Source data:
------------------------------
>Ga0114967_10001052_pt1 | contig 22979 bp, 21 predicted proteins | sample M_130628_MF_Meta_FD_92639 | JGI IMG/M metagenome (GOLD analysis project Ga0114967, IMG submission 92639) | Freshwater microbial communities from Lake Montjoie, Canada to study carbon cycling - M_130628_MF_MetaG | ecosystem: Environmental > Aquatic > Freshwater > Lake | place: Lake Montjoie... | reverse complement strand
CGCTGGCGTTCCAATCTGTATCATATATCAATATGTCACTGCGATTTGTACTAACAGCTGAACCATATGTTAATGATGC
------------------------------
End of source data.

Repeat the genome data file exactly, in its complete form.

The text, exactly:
>Ga0114967_10001052_pt1 | contig 22979 bp, 21 predicted proteins | sample M_130628_MF_Meta_FD_92639 | JGI IMG/M metagenome (GOLD analysis project Ga0114967, IMG submission 92639) | Freshwater microbial communities from Lake Montjoie, Canada to study carbon cycling - M_130628_MF_MetaG | ecosystem: Environmental > Aquatic > Freshwater > Lake | place: Lake Montjoie... | reverse complement strand
CGCTGGCGTTCCAATCTGTATCATATATCAATATGTCACTGCGATTTGTACTAACAGCTGAACCATATGTTAATGATGC